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Agronomy Journal Abstract -

Soil Compaction and Moisture Stress Preconditioning in Kentucky Bluegrass. II. Stomatal Resistance, Leaf Water Potential, and Canopy Temperature1


This article in AJ

  1. Vol. 77 No. 6, p. 878-884
    Received: Oct 9, 1984

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  1. M. L. Agnew and
  2. R. N. Carrow2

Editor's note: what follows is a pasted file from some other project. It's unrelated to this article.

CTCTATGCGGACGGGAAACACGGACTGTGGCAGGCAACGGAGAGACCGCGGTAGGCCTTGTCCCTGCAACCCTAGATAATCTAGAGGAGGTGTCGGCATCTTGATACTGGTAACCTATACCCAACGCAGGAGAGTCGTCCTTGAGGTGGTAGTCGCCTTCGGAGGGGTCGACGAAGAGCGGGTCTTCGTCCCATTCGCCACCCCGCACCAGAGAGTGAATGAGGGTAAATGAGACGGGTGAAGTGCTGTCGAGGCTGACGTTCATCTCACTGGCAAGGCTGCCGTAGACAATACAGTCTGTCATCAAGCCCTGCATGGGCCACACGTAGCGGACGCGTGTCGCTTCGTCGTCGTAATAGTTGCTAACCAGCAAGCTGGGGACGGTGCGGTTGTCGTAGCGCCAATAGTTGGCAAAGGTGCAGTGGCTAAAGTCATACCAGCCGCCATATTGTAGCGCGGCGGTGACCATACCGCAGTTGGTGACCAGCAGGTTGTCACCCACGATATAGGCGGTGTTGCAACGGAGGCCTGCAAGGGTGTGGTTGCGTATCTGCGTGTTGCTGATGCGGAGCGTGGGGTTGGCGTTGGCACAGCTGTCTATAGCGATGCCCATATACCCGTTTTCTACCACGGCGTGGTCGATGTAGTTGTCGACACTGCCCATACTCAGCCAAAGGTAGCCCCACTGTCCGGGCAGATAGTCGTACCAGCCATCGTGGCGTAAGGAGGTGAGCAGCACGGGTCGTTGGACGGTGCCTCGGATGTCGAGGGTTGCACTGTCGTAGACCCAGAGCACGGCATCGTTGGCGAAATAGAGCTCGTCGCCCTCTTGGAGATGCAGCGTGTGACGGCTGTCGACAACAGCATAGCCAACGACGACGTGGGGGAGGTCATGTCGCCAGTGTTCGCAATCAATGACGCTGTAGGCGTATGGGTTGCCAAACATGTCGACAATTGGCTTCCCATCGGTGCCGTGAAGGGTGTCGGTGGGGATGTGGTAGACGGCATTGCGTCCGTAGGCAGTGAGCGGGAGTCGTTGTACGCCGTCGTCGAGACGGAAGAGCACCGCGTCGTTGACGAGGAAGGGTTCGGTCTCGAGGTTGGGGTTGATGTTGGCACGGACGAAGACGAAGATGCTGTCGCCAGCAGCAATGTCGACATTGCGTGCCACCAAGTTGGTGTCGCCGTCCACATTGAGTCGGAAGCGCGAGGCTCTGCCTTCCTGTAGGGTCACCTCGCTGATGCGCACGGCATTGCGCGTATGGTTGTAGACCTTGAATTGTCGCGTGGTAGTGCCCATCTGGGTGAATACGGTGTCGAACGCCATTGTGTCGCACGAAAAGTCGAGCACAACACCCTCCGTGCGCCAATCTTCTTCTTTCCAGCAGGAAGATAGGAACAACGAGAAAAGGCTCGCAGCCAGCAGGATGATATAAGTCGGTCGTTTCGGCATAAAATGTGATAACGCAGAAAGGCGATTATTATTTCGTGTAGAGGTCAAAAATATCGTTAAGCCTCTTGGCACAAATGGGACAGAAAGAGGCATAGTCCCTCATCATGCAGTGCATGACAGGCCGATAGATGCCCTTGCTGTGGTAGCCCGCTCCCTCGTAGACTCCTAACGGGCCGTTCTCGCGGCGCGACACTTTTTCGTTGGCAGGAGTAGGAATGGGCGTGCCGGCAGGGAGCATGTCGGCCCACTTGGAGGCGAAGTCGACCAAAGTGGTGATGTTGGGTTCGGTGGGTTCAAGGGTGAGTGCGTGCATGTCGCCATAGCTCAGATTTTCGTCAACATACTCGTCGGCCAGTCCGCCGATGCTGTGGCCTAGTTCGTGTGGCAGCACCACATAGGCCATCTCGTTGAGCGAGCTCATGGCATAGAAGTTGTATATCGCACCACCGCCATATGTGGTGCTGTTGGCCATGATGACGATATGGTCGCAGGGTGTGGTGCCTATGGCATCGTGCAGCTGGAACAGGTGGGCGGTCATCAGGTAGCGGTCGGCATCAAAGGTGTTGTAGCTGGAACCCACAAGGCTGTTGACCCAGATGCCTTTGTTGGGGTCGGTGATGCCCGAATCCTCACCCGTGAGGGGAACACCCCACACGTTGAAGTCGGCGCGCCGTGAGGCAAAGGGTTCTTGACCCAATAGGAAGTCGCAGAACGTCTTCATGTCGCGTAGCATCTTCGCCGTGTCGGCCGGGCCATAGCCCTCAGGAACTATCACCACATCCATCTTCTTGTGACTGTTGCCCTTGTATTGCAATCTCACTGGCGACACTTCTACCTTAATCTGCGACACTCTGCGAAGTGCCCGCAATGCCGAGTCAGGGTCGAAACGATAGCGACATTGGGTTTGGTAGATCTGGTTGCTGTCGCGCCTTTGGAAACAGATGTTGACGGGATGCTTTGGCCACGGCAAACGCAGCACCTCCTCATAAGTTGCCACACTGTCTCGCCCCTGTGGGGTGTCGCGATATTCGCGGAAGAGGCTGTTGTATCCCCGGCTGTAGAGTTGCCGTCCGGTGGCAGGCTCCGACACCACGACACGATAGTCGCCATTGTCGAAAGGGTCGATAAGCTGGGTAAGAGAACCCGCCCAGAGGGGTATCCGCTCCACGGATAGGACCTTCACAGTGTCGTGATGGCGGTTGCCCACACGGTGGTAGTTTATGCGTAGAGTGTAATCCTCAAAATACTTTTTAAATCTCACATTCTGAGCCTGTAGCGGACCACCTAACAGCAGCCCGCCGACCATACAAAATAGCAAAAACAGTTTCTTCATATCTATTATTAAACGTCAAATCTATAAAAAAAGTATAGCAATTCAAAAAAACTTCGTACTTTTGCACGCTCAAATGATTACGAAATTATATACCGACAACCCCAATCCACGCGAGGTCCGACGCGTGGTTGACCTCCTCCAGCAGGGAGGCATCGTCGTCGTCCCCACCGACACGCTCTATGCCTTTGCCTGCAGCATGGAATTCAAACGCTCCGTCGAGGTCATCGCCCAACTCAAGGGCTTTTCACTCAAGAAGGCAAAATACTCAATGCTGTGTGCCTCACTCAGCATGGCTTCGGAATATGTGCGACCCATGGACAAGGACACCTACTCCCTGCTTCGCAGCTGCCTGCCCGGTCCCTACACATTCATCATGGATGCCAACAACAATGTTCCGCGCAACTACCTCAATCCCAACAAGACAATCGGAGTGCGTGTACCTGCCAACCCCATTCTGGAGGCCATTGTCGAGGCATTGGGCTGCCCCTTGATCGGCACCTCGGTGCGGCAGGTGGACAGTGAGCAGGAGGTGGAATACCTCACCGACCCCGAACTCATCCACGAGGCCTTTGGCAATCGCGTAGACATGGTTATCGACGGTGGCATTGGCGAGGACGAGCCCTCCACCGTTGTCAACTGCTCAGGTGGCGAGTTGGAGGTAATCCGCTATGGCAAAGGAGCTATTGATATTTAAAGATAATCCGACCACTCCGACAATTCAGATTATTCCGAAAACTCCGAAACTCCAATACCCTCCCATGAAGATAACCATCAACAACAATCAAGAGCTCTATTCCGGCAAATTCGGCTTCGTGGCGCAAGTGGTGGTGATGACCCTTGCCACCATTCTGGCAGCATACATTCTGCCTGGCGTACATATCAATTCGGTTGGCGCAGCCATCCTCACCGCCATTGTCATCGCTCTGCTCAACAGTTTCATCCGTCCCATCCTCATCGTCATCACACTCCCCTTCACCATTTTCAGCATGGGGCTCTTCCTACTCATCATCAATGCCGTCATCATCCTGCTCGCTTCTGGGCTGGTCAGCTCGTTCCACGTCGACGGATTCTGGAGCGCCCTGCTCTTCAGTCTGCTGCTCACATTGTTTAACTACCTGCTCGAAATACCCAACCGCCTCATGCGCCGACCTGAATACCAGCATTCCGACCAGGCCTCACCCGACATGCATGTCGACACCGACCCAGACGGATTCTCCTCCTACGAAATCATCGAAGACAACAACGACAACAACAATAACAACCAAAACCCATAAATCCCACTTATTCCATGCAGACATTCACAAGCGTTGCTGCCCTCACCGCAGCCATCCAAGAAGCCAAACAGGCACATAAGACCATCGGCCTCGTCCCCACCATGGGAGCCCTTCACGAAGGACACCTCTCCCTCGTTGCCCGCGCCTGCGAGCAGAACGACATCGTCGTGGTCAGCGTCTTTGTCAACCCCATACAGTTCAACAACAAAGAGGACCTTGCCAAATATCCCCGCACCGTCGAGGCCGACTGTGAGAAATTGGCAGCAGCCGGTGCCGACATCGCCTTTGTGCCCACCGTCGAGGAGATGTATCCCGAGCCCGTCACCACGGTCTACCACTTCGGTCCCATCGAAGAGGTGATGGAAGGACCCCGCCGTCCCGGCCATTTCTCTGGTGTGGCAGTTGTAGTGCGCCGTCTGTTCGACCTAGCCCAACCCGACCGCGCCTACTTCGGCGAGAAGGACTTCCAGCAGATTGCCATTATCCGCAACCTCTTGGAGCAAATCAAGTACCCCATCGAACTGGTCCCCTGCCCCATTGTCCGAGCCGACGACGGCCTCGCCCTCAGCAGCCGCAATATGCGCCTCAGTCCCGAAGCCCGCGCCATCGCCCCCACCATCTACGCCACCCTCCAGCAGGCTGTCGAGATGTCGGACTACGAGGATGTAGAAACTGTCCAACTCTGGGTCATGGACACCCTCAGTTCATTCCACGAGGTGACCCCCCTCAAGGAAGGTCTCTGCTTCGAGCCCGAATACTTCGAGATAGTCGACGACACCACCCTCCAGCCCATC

In this greenhouse study we investigated the effects of soil compaction and moisture stress preconditioning on stomatal diffusive resistance (Rs), leaf water potential (Ψ1), and canopy minus air temperatures (ΔT) of Kentucky bluegrass (Poa pratensis L. ‘Ram I’). The compaction treatments were: (i) NC = no compaction, (ii) LT = long-term compaction over a 99-day period, and (iii) ST = short-term compaction for 9 days. The compactive treatment was equivalent to 720 J energy. Irrigation regimes were initiated at the same time as LT compaction and were: (i) well-watered = irrigation at −0.045 MPa and (ii) water-stressed = irrigation at −0.400 MPa. Ninety-nine days after initiation of preconditioning treatments, a dry-down cycle was started by watering each treatment to saturation. At this time, we monitored on a daily basis Rs, Ψ1, and ΔT. Under low soil O2, Rs remained low for 2 days and then increased over a 5-day period for all treatments, even though Ψ1 did not change until the fifth day after irrigation (DAI). By DAI 9, Rs declined but then increased between DAI 10 to 13 as soil water potential (Ψs) and Ψ1 decreased. As soil water deficits increased, plants preconditioned to LT compaction or water-stressed exhibited lower Ψ1 (0.2 to 0.4 MPa), higher Rs, and higher Δ (1 to 2°C) compared with uncompacted or well-watered plants. Regardless of the cause for higher Rs (i.e., low soil O2, LT compaction or water-stress preconditioning), the result would be lower photosynthesis and greater high-temperature stress.

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